The following year, Maslama, with his army and navy in synch, made the final push to Constantinople, besieging the city from land on either July or August 15, 717, while his navy sailed into the harbor. But in this case we know that the Byzantines made great use of Greek Fire to destroy Arab ships, forcing their navy back out of the harbor and away to a safer distance. At this point, with the benefit of hindsight, it seems clear that the siege was over. The failure to secure a naval blockade left the Byzantines free to continue importing supplies by ship, which meant that a “starve them out” siege was doomed to fail. But then Mother Nature decided to compound the Arabs’ problems by making the winter of 718 particularly harsh, which meant that the Arabs ran out of food–even though they had reportedly brought a huge amount of food with them and even brought seeds and implements to farm more food–and disease ran rampant through their camps.
Arab sources relate that the army ran out of supplies not so much because of the harsh winter as because of an inexplicable con job by Leo. Leo supposedly sent word to Maslama that he wanted to uphold his end of the original deal and hand the city over to Maslama, but he needed Maslama to prove to the people inside the city that his army meant business. Somehow, according to these sources, Leo convinced Maslama to send part of his army’s food supply into the city, to show his great generosity to the Romans, and to burn the rest, to show the Romans that his army wasn’t going to settle for a siege but was ready to launch an all-out assault. Maslama did as Leo suggested and, well, we know how that worked out. Now, it is almost impossible to believe that any human being could be credulous enough to actually do this, but as I say this is a story that’s related in Arab sources, sources that, although they were written much later and under the Umayyads’ successors, the Abbasid Dynasty, don’t otherwise seem to have been that critical of Maslama. Roman sources don’t mention this at all, and it’s quite possible–even likely–that it didn’t happen, but the question either way is why the Arab sources felt it necessary to include this story. Probably (?) they intended this story to portray Leo as a conniving backstabber and to explain an otherwise difficult-to-explain Arab defeat, and it only reads to us cynical moderns like a story intended to portray Maslama as though he were dead from the neck up.
When the weather improved, an Arab supply convoy arrived from Egypt, but because almost every experienced Muslim sailor was involved in the initial expedition, this relief fleet was crewed by Christians with less experience in lengthy, trans-Mediterranean voyages. Those ships in this fleet that survived the voyage and weren’t handed to the Byzantines by their defecting crews were attacked by the Byzantine navy, again using Greek Fire, and most were destroyed. Likewise, a relief army sent by the new Caliph, Umar II (d. 720), was met and wiped out by a Byzantine force. The Arab position outside the walls of Constantinople became untenable. At some point they fought a battle against an erstwhile Byzantine enemy, the Bulgars, either because Leo had cut a deal with the Bulgars or because Arab foragers had made the mistake of crossing into Bulgar land during their foraging, and the Bulgars soundly defeated them at the cost of thousands of dead Arab soldiers. On August 15, 718, either one year or 13 months to the day from when the siege began, the Arabs packed up and got the hell out of Dodge.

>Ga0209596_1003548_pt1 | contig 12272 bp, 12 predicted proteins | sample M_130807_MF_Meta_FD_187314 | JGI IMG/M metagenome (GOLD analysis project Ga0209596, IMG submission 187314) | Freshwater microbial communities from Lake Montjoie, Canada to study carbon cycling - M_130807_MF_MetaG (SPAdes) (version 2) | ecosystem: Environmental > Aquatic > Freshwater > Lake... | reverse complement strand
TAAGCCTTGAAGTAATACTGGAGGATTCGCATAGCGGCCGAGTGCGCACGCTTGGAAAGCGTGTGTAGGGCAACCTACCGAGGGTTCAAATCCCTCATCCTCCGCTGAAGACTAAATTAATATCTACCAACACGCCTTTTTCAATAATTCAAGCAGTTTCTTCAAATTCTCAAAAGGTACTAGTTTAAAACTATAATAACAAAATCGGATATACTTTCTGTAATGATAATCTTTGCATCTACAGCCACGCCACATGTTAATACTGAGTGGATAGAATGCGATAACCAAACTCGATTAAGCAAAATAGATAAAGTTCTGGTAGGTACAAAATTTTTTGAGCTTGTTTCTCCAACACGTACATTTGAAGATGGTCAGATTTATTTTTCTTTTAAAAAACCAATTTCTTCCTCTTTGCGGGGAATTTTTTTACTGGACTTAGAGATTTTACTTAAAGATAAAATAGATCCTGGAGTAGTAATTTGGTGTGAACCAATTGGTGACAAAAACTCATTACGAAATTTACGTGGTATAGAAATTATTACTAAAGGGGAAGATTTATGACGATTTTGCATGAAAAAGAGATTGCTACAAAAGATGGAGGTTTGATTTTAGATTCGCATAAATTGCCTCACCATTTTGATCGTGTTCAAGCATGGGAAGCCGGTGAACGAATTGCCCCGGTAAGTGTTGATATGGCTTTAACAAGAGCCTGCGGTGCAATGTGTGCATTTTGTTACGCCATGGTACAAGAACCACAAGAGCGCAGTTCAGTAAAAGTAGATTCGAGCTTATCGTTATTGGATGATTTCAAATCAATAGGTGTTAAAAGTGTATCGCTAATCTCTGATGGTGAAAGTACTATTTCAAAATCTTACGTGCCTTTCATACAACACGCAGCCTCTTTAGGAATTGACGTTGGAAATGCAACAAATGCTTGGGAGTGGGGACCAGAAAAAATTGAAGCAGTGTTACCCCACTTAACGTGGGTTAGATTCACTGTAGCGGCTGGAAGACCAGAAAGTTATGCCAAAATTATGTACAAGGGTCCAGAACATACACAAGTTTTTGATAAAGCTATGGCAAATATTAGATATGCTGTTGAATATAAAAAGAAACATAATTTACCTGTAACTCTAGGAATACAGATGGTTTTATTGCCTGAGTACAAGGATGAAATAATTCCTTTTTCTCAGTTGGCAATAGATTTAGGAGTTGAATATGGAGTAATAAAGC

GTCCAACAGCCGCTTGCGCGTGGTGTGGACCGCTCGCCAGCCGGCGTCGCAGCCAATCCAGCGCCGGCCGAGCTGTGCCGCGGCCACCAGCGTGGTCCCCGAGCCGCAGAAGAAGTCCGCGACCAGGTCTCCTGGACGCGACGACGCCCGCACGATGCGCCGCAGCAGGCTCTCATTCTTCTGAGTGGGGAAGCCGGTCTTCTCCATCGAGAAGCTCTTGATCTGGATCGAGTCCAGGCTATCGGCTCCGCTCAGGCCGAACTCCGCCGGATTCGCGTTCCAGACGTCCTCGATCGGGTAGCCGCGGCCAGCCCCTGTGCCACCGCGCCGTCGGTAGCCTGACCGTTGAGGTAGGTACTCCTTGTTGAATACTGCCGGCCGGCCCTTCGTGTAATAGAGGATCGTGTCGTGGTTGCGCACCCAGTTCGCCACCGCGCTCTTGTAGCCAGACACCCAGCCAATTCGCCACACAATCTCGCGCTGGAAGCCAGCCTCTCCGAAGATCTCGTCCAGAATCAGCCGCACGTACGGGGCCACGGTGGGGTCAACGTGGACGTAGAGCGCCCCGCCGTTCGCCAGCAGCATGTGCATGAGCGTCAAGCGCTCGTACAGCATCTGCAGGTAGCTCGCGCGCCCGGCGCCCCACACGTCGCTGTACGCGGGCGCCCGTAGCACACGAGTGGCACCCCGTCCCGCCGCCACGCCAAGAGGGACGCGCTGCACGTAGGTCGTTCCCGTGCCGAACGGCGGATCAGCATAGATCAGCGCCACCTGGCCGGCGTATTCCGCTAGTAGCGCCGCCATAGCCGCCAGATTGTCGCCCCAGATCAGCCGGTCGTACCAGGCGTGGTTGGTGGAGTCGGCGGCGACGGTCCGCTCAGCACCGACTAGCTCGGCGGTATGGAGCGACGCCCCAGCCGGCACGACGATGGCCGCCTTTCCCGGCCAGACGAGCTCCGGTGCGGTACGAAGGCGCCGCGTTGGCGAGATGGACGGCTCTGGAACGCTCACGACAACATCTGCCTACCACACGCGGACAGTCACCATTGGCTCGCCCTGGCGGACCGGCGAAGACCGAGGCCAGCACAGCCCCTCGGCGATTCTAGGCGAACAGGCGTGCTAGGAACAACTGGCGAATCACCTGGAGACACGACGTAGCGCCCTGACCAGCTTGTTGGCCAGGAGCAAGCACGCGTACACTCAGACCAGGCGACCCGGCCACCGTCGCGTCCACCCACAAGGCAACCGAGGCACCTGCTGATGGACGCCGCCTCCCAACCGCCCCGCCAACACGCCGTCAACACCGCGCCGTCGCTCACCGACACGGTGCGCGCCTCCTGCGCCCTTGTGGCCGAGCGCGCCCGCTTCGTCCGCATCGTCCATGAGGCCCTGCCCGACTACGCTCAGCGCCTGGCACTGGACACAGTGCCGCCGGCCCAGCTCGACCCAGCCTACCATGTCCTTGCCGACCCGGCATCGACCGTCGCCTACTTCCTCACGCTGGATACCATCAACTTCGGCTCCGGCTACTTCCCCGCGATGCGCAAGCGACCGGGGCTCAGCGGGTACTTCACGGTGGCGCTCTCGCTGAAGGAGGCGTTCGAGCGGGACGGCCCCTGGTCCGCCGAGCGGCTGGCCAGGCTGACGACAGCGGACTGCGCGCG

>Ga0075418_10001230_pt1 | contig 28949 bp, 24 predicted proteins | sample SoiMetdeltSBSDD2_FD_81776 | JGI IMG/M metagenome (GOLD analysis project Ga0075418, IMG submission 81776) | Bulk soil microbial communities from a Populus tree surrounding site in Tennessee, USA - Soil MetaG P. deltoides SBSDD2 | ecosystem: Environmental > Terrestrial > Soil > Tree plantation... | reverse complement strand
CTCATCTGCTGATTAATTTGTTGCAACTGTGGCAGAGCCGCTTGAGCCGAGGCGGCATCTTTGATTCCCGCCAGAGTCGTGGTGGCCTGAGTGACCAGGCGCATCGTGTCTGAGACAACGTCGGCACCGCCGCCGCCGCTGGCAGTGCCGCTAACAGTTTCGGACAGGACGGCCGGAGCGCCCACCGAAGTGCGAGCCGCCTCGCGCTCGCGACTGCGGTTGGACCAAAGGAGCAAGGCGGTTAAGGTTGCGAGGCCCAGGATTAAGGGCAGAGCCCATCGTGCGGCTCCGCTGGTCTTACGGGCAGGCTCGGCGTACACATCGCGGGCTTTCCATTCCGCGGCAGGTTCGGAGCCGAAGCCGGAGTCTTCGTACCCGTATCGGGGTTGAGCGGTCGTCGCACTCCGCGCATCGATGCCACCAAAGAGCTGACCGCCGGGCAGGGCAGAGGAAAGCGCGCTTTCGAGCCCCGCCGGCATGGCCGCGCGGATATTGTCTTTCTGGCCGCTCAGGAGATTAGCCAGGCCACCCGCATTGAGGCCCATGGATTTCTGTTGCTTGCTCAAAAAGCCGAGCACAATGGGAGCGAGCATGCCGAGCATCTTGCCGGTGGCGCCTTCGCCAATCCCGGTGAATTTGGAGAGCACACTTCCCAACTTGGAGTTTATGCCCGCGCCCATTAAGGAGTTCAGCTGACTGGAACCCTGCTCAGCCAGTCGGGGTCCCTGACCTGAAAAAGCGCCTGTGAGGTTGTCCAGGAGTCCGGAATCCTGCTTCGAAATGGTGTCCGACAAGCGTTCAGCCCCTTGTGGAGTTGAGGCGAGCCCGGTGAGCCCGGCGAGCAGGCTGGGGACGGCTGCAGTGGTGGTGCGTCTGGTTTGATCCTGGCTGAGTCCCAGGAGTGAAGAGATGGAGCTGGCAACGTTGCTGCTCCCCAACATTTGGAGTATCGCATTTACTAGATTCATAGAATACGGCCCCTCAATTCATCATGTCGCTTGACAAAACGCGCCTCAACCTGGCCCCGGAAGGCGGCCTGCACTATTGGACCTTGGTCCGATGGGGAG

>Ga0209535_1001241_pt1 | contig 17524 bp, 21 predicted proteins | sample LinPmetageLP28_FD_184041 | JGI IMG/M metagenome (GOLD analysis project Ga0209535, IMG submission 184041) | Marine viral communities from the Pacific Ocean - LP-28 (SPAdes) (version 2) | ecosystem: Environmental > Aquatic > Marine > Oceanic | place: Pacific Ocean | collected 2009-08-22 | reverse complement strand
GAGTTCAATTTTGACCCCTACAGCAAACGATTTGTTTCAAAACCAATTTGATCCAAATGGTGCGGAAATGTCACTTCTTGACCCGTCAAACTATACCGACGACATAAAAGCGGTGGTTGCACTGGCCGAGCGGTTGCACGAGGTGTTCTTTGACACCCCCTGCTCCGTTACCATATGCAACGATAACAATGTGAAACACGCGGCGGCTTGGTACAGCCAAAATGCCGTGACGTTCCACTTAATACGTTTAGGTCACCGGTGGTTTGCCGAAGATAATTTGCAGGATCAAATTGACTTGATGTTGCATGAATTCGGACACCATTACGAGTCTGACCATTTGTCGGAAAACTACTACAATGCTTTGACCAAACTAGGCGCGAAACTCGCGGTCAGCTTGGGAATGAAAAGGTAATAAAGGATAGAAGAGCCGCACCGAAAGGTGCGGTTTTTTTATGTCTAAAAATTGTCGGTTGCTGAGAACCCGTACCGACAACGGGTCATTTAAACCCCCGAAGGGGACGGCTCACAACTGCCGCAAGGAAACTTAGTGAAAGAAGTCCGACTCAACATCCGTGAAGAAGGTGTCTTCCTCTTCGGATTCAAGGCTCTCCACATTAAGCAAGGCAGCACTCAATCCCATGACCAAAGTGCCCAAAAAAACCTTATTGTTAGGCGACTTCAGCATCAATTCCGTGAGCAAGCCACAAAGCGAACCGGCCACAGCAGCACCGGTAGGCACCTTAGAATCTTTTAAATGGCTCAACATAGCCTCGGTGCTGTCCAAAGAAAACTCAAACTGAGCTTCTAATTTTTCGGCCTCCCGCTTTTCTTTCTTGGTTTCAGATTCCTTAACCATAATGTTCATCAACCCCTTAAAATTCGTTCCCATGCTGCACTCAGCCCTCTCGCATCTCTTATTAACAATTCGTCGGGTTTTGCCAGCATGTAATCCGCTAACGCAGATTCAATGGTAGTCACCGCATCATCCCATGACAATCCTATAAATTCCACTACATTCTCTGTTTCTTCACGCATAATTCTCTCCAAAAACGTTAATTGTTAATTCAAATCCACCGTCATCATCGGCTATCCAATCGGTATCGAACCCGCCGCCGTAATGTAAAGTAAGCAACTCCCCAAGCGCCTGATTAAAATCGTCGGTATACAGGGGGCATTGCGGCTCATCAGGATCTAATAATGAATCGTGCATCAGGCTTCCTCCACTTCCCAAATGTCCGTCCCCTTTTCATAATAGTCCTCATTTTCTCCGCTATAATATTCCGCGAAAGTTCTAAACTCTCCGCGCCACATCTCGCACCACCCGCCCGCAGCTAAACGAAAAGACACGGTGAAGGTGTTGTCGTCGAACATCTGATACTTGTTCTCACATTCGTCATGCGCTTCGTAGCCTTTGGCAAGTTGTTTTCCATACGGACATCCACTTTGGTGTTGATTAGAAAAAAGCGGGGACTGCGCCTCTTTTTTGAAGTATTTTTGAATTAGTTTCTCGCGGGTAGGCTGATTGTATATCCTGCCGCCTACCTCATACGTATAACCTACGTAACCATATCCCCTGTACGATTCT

Notice that I haven’t said anything about troop numbers here, and that’s because there’s really no reliable count. The Arabs certainly began the siege outnumbering the Byzantine defenders, but there are Byzantine accounts that have the Arab army numbering in the hundreds of thousands, which is insane for an eighth century siege army–the daily supply demands would simply have been too much to sustain. Even the casualty counts offered by European sources are in the hundreds of thousands, which is again ridiculous. The Arab army may have numbered in the six digits, but not much more than 100,000, and between the Bulgars, the hunger, and the disease it’s likely that very few of them made it back home alive.
The successful defense of Constantinople is, for better or worse, incredibly important in terms of how the world subsequently developed. If we can say that the Battle of Tours (732) was important in stopping the Muslim advance into western Europe, then surely the fact that the Byzantine Empire survived the eighth century was equally important in stopping a Muslim advance into eastern Europe–more important, really, because there’s no historical consensus on whether the Muslim army defeated at Tours was really an army of conquest and not just a raiding party. This 717 siege in particular was important in that it was the last time a caliphal army would seriously entertain the idea of capturing the Byzantine capital. From this point on the frontier was more or less set at the Taurus Mountains and the military conflict between the two empires become one of dueling raids. And those raids wouldn’t be carried out by the Umayyads. The failure of the 717 siege and its cost in blood and treasure was one of the causes of the steep decline of the Umayyads and their eventual ouster in 750.